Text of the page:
After my awful crime, I retreated to hide in the bathroom. My dad closed in quickly. And joined me.

I’d disgraced the Broncos, and my father. I got a good talking-to that day. A good one.

That marked my last Seahawks celebration under his roof.

At age 16, I converted on my own, from the Seahawks to Broncos. When Dad moved us to North Carolina, I felt a pull to pull for the team of my home state. I’ve been blue-and-orange ever since. My sister and I grew up in Broncos Country, watching our dad and uncles and grandpa live and die with Red Miller, Rick Upchurch and John Elway, listening to my grandpa break down the losses at the kitchen table, hair mussed, eyes tired, voice weak.

He’d just shake his head.


My daughters have chosen their teams: Elise, the San Francisco 49ers (because I took her to see the Panthers play them on her birthday); Marie, the Arizona Cardinals (only after she pared the 32-team NFL to five finalists, slept on the choice, then picked the team with the red jerseys and cool mascot); and Grace, recently switched from the Denver Broncos to the Carolina Panthers because of Cam Newton.

If their teams can beat my Broncos, the ice cream is on me. If my Broncos win …

“Daddy,” Elise peeped after a Broncos win. “I don’t have any money to buy ice cream.”

photo credit: profiterole via photopin (license)
photo credit: profiterole via photopin (license)

It’s OK. It’s still on me.

In fact, Elise got her ice cream revenge one year in a preseason game. Her 49ers hung a last-minute field goal on my Broncos to win. She celebrated unabashedly, in a 49ers T-shirt, fists thrust into the air, legs kicking.

I just smiled.

Maybe I’ve lost my edge. I secretly want the Cardinals and 49ers and even Panthers to beat my Broncos if they have the chance. They’re my kids’ teams.

“This is Elise / Marie / Grace,” I’d say to anyone who would listen.

“She’s a 49ers / Cardinals / Panthers fan.”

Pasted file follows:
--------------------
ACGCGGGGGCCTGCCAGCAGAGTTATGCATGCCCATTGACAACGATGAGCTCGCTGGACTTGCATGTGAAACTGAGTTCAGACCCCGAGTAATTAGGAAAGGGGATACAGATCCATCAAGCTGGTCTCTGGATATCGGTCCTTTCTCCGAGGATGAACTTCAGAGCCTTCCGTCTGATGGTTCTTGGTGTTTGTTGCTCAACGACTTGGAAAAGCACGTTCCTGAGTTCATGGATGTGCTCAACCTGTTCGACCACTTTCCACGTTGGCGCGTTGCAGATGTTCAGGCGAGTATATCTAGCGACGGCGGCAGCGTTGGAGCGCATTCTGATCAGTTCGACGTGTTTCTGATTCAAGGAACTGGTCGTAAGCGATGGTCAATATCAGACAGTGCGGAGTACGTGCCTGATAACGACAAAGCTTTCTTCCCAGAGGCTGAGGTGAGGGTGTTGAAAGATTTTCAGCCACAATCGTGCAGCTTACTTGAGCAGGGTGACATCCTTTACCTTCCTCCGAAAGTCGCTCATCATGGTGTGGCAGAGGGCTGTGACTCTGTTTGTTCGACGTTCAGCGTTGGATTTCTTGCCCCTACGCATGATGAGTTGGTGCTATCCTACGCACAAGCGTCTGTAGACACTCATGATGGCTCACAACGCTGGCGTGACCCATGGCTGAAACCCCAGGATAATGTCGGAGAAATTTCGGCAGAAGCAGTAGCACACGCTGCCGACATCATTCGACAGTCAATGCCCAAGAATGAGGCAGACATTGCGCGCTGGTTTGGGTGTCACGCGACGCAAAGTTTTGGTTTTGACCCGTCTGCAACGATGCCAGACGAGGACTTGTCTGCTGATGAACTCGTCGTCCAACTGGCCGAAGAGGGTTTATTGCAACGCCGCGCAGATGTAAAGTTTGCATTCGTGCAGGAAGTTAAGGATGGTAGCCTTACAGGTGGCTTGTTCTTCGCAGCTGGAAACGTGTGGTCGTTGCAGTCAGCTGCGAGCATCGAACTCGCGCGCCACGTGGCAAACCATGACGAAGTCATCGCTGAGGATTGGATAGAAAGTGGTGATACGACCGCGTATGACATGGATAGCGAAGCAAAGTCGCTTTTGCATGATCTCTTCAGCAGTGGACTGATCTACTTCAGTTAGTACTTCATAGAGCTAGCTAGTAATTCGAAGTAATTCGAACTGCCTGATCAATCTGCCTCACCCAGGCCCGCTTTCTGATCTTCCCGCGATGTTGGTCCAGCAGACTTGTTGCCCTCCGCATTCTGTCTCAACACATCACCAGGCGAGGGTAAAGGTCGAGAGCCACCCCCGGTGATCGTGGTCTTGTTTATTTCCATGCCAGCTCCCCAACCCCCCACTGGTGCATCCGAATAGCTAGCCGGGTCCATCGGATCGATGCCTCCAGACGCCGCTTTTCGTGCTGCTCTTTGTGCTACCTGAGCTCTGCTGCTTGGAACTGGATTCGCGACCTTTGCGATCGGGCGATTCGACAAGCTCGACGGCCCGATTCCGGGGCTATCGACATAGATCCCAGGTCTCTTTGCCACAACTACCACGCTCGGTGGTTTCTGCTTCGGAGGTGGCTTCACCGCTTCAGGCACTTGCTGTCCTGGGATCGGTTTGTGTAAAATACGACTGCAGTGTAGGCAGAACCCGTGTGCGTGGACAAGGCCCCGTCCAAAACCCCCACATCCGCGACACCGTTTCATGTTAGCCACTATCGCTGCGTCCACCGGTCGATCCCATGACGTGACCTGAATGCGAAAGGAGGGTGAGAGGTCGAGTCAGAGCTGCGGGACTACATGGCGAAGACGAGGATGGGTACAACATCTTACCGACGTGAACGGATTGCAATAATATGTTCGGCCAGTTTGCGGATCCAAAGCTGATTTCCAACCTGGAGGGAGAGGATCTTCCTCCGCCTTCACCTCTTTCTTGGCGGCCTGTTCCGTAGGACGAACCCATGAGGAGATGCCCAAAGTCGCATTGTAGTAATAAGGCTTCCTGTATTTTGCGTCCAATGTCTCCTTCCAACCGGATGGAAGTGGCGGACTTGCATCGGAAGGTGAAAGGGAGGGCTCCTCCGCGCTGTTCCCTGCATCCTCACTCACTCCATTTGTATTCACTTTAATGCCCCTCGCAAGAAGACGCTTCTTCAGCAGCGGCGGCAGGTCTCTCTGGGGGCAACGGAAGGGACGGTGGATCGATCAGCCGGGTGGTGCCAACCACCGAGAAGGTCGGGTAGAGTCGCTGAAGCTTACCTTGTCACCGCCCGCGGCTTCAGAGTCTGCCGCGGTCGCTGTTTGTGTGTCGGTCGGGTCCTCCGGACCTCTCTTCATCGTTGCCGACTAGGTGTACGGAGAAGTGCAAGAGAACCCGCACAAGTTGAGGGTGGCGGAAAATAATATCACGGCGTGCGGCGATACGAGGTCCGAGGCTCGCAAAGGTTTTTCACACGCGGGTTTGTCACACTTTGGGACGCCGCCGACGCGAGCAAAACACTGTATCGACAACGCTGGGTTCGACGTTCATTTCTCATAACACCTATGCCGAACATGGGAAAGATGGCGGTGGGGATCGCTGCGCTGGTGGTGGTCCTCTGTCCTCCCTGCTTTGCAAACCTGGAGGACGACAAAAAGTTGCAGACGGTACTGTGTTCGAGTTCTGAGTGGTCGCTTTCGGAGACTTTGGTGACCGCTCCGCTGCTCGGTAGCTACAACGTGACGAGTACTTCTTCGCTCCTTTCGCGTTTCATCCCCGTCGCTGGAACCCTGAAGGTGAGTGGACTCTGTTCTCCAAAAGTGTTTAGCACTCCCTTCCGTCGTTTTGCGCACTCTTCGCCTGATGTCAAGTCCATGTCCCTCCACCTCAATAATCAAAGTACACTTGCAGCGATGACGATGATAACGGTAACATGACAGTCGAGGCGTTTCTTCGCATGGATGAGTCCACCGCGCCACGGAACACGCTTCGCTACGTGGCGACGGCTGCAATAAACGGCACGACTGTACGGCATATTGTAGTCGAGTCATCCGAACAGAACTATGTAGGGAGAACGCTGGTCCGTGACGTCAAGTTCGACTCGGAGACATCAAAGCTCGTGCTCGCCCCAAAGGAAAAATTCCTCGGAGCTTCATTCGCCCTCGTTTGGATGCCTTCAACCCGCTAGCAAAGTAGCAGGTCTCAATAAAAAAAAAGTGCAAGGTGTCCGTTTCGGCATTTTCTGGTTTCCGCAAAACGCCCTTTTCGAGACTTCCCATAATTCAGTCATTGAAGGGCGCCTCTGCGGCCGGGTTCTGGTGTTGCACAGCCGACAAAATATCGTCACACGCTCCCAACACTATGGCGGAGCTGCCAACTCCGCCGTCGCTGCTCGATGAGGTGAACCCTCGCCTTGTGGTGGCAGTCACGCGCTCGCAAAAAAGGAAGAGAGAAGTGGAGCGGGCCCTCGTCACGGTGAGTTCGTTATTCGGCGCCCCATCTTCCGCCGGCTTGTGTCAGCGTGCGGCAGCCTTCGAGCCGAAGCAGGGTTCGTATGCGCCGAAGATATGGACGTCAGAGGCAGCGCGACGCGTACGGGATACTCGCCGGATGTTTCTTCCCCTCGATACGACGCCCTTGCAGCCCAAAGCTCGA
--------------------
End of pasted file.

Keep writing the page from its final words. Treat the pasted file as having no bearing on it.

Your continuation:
And she picked her team all by herself.


football season quote

What a catch: What happens when you fish with a 7-year-old

I can’t write about every daddy-daughter date.

We do this one a month, during the soccer offseason, my girls and I.

Each girl has her day. Teaching Marie to score a baseball game made such an impact, I had to write about it.

As the dude in the adjacent cubicle would say, “you GOTTA blog about THAT.”

I do, dude. I do.

Grace wanted nothing more than to fish on her first daddy-daughter date of this offseason. Her shins still bruised and scraped from the rigors of the season, she’d set her sights high on reeling in tiny fish on a Friday evening.

Oops, that’s Marie’s team banquet night. But when you get to terrorize a pizza line and attack the game room Reno-style, you can postpone your dream date by a day, apparently. (Especially if cupcakes are involved.)

Finally, there she stood in the doorway on a Saturday afternoon, flip flops, knobby knees, jean shorts, a Dutch soccer shirt and a pink-and-black baseball cap, waiting to cast some lines into the deep.

Right at that moment I’d love to have unzipped her head, to snap a picture of what she envisioned the day to be.

There she was, head full of dreams, cup full of worms, window down, breeze in her face, and a pond of unsuspecting fish ahead. She went right for the bait in the bait shop, forgoing the kiddie poles with Barbie, Dora and Spongebob in full endorsement.

Just give this girl a cup of worms. And a pond full of hungry brim.

I wonder what she thought when the muddy pond came into view. They’ll never tape Dangerous Catch in these waters. It’s a puddle, really, lined with trees and backyards and a slab of concrete we’ll call the dock.